The sale of $94 million in bonds could bankroll a new high school in the Youngsville area and add classrooms at three elementary schools to alleviate overcrowding at schools in the southern part of the parish.

With an estimated $65 million, a high school for about 1,750 students could be built on School Board-owned property in the southeastern part of the parish where South Larriviere Road and Chemin Metairie Parkway intersect, Assistant Superintendent Sandra Billeaudeau said Monday at a joint meeting of the School Board’s facilities and finance committees.

The cost is an estimate and doesn’t include outdoor athletic facilities, which could be included in a second phase of construction, she said.

The remaining $29 million from a bond sale could be split among three elementary schools to add about 30 classrooms on each campus and make other improvements, such as expanding or building new cafeterias, at Plantation Elementary, Katharine Drexel Elementary and Milton Elementary. The expansions at Plantation could alleviate overcrowding at Ernest Gallet Elementary in Youngsville if school zones are modified, Billeaudeau said. A school zone modification and expansion at Drexel would alleviate the overcrowding at another Youngsville elementary school — Green T. Lindon, she said. The expansion at Milton would help plan for future growth that’s expected in the parish, she added.

The facilities committee supported the construction of a new high school without the outdoor athletic facilities on the board-owned property and the three elementary school projects. The committee recommendations will go before the full board for consideration.

Facilities chairman Jeremy Hidalgo said it could take up to three years for students to walk through the doors of a new high school.

“What’s the shortest period of time that a school like this could be completed?” he asked facilities director Kyle Bordelon.

Bordelon said rushing the project would increase costs and could also lead to costlier errors.

“I know this is a pressing issue, but I think it would be in our best interest for the longevity of the building to set a reasonable design time, a reasonable construction time and I think we’ll get the best product that will last a long time for our students,” Bordelon said.

He added that it could take up to six months to create a program for the school, which includes the plan for what’s needed in the school, such as the number of classrooms, labs and other building needs based on the educational programs that will be offered there. For instance, each high school in the parish currently offers specialized curriculum that provides students options to pursue career interests in areas such as the sciences, legal studies, the arts and health care.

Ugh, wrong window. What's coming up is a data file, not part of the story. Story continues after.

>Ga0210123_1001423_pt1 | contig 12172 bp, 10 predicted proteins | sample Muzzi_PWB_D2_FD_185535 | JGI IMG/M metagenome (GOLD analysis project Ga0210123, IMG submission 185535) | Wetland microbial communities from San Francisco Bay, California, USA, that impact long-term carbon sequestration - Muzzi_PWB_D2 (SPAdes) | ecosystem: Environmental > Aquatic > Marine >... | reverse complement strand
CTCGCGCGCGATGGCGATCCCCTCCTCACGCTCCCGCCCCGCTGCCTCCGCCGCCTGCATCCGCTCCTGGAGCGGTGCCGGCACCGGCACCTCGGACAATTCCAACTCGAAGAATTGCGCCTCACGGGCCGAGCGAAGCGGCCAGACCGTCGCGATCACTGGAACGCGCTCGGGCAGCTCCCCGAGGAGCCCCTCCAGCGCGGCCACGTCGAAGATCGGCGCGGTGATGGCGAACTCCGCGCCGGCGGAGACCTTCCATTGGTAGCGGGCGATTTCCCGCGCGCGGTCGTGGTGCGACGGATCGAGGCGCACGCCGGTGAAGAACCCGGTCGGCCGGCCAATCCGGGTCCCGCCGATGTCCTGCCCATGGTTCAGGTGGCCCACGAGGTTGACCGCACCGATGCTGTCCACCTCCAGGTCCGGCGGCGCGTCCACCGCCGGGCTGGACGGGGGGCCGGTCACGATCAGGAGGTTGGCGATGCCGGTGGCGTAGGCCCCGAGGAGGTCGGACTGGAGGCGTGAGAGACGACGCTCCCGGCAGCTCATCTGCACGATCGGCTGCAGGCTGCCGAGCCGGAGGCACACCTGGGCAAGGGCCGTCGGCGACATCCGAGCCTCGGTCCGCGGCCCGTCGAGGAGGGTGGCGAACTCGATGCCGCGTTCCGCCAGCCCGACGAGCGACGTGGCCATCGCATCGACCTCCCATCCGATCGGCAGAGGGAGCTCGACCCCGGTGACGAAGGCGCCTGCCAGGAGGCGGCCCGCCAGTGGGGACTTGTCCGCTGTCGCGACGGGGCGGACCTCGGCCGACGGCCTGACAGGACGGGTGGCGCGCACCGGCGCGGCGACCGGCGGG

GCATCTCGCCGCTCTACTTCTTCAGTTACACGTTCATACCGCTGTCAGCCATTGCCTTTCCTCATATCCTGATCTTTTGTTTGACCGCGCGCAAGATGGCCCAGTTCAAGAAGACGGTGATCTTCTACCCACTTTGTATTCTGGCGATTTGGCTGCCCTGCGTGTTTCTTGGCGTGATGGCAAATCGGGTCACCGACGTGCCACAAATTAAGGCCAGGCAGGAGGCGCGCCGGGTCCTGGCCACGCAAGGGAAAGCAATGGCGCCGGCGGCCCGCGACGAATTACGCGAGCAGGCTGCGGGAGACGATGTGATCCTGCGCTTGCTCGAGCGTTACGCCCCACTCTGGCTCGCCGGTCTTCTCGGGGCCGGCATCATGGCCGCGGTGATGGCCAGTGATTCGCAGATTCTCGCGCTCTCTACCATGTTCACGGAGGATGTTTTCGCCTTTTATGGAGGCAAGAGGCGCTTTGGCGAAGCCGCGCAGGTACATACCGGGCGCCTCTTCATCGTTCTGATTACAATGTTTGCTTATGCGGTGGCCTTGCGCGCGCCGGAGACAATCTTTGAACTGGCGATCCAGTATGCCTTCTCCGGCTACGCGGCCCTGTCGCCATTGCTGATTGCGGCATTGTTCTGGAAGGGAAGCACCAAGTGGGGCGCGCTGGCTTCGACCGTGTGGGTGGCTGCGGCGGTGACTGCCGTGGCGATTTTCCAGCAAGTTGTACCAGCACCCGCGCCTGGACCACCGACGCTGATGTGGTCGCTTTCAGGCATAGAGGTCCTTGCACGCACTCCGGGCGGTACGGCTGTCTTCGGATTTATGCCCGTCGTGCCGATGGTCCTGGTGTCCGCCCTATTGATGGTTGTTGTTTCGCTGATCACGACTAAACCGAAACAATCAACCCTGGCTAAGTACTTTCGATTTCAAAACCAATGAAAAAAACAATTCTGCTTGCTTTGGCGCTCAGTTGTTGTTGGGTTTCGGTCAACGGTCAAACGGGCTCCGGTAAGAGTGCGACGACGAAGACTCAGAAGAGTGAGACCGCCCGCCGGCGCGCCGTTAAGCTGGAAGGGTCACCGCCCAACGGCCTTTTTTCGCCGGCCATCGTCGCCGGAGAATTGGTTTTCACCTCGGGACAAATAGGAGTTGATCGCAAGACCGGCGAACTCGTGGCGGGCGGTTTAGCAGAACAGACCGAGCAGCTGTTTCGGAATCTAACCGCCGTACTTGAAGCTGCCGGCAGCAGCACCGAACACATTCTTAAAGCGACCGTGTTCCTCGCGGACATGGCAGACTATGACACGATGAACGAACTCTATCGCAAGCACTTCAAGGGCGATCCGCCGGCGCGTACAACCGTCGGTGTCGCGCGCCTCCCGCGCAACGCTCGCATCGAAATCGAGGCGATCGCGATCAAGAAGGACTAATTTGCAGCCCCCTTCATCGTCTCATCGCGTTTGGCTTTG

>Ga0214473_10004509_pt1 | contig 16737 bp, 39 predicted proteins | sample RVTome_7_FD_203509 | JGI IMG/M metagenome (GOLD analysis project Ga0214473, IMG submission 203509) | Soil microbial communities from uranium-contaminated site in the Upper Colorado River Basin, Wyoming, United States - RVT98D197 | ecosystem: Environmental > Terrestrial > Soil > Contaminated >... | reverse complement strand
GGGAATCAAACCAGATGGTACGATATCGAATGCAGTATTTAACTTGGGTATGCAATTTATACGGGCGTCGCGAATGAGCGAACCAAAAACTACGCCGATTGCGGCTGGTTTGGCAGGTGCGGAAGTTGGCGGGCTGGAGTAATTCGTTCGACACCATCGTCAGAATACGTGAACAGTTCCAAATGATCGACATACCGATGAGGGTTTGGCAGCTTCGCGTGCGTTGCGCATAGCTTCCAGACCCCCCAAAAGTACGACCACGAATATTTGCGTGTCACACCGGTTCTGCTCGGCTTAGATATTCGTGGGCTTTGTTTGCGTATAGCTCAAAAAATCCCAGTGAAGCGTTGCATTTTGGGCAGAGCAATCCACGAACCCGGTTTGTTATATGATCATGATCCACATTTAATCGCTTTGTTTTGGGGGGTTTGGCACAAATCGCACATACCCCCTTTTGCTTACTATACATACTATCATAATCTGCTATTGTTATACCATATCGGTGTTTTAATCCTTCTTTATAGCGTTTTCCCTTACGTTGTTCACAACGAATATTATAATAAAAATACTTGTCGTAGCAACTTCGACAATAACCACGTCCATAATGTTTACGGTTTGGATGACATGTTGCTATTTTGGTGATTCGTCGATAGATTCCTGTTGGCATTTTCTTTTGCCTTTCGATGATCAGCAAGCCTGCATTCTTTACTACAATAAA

It could take up to another six months just to draw up bid documents, Bordelon said.

“Three years to me is unreasonable. That’s a long time,” Hidalgo said.

New Superintendent Donald Aguillard told the board it’s important to carefully consider a plan for the high school and not rush the project.

“We’re trying to build a high school that will take us into the future for the next 60 years,” Aguillard said.

Monday was Aguillard’s first official day as superintendent, though since his selection on April 22, he’s remained in contact with staff and attended board meetings to provide input on board action and the budget.

“If we rezoned, would we still need a high school at this time?” asked parent Ella Arsement prior to the facilities committee’s vote. Arsement also asked how a new high school would impact enrollment at the other high schools.

Billeaudeau told the board that in the next five years the parish’s population is expected to grow by 90,000 residents; however, current growth in south Lafayette requires an immediate response.

She shared statistics on residential permits for Broussard and Youngsville, such as 333 residential permits and five apartment complex permits with 100 units for each complex in Broussard. In the past two years, Youngsville has issued nearly 500 residential permits each year and so far, 199 permits have been issued this year, she said.

The finance committee supported staff’s funding recommendation for an incremental bond sale starting with $30 million in January 2016, followed by another $30 million in 2017 and $32 million in 2018. A smaller bond sale of about $8 million was suggested in 2019-20. The total bond sale equals $100 million to make nearly $94 million available for construction costs.

The staff proposal is for the board to approve a bond sale to accomplish the first phase of construction, while subsequent phases and projects would be determined after a population growth study and a more thorough review of facility needs. Those future construction phases would be a “collaboration between the community and taxpayer support,” according to a printed version of parts of Billeaudeau’s presentation.

Follow Marsha Sills on Twitter, @Marsha_Sills.